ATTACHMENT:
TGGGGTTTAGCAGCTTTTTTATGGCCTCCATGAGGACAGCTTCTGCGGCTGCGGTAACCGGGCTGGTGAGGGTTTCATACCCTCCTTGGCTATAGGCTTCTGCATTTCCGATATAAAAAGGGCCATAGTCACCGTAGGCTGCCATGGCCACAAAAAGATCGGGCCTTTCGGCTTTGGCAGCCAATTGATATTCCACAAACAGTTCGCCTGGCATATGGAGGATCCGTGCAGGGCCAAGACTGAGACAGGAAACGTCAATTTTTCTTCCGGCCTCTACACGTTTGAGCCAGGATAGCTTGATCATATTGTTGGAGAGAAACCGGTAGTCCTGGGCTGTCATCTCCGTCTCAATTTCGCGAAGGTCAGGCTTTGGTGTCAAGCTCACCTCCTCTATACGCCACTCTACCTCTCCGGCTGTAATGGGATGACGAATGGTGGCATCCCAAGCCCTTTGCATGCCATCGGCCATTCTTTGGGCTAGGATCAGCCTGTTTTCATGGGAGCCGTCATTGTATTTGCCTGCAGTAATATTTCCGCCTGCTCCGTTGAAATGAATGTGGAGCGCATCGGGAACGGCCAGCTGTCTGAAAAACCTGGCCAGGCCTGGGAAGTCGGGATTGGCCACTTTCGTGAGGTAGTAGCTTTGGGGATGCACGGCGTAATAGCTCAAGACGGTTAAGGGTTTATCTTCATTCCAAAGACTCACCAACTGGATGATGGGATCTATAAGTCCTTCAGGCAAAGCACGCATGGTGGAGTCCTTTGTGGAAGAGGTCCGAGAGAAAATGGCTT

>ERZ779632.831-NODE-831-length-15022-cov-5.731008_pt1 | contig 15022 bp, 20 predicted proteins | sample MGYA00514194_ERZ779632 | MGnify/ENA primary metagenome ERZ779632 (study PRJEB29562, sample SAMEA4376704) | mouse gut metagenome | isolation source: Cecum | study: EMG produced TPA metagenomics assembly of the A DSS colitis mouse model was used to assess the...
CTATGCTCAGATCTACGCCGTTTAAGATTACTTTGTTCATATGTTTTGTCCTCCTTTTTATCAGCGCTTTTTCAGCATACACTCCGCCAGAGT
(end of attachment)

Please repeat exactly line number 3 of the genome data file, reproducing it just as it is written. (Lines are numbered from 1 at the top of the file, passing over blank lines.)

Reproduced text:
CTATGCTCAGATCTACGCCGTTTAAGATTACTTTGTTCATATGTTTTGTCCTCCTTTTTATCAGCGCTTTTTCAGCATACACTCCGCCAGAGT